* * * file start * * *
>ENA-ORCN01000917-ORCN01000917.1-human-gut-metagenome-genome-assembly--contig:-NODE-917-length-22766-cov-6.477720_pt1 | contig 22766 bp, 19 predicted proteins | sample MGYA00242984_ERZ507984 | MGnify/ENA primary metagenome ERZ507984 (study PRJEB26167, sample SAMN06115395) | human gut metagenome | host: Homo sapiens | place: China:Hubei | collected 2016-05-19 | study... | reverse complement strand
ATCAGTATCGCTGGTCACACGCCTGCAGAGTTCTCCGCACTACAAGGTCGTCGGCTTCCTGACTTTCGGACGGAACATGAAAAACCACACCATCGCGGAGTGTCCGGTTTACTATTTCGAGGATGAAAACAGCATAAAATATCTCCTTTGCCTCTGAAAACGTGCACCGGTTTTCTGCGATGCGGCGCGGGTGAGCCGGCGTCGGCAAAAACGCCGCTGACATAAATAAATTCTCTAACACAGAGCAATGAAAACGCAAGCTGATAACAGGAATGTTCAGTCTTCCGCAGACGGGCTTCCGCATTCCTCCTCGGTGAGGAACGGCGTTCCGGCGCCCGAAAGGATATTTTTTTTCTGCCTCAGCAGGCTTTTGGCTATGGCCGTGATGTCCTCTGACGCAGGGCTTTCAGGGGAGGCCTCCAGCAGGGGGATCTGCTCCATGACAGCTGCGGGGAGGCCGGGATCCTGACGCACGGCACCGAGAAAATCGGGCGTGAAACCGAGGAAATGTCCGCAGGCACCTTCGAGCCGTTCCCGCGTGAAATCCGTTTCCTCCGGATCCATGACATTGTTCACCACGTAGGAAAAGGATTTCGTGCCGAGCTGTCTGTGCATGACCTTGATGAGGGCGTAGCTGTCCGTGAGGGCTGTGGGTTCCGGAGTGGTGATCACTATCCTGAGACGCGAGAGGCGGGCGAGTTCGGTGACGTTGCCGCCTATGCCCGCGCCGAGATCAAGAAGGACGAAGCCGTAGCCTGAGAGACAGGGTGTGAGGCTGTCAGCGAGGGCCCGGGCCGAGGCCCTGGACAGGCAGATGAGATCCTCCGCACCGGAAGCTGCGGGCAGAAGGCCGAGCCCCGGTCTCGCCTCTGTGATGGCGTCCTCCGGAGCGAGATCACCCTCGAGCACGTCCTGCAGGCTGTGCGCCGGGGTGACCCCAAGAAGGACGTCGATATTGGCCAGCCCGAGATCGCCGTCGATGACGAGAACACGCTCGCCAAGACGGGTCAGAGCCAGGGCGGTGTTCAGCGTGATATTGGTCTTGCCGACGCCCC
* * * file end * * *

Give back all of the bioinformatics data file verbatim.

>ENA-ORCN01000917-ORCN01000917.1-human-gut-metagenome-genome-assembly--contig:-NODE-917-length-22766-cov-6.477720_pt1 | contig 22766 bp, 19 predicted proteins | sample MGYA00242984_ERZ507984 | MGnify/ENA primary metagenome ERZ507984 (study PRJEB26167, sample SAMN06115395) | human gut metagenome | host: Homo sapiens | place: China:Hubei | collected 2016-05-19 | study... | reverse complement strand
ATCAGTATCGCTGGTCACACGCCTGCAGAGTTCTCCGCACTACAAGGTCGTCGGCTTCCTGACTTTCGGACGGAACATGAAAAACCACACCATCGCGGAGTGTCCGGTTTACTATTTCGAGGATGAAAACAGCATAAAATATCTCCTTTGCCTCTGAAAACGTGCACCGGTTTTCTGCGATGCGGCGCGGGTGAGCCGGCGTCGGCAAAAACGCCGCTGACATAAATAAATTCTCTAACACAGAGCAATGAAAACGCAAGCTGATAACAGGAATGTTCAGTCTTCCGCAGACGGGCTTCCGCATTCCTCCTCGGTGAGGAACGGCGTTCCGGCGCCCGAAAGGATATTTTTTTTCTGCCTCAGCAGGCTTTTGGCTATGGCCGTGATGTCCTCTGACGCAGGGCTTTCAGGGGAGGCCTCCAGCAGGGGGATCTGCTCCATGACAGCTGCGGGGAGGCCGGGATCCTGACGCACGGCACCGAGAAAATCGGGCGTGAAACCGAGGAAATGTCCGCAGGCACCTTCGAGCCGTTCCCGCGTGAAATCCGTTTCCTCCGGATCCATGACATTGTTCACCACGTAGGAAAAGGATTTCGTGCCGAGCTGTCTGTGCATGACCTTGATGAGGGCGTAGCTGTCCGTGAGGGCTGTGGGTTCCGGAGTGGTGATCACTATCCTGAGACGCGAGAGGCGGGCGAGTTCGGTGACGTTGCCGCCTATGCCCGCGCCGAGATCAAGAAGGACGAAGCCGTAGCCTGAGAGACAGGGTGTGAGGCTGTCAGCGAGGGCCCGGGCCGAGGCCCTGGACAGGCAGATGAGATCCTCCGCACCGGAAGCTGCGGGCAGAAGGCCGAGCCCCGGTCTCGCCTCTGTGATGGCGTCCTCCGGAGCGAGATCACCCTCGAGCACGTCCTGCAGGCTGTGCGCCGGGGTGACCCCAAGAAGGACGTCGATATTGGCCAGCCCGAGATCGCCGTCGATGACGAGAACACGCTCGCCAAGACGGGTCAGAGCCAGGGCGGTGTTCAGCGTGATATTGGTCTTGCCGACGCCCC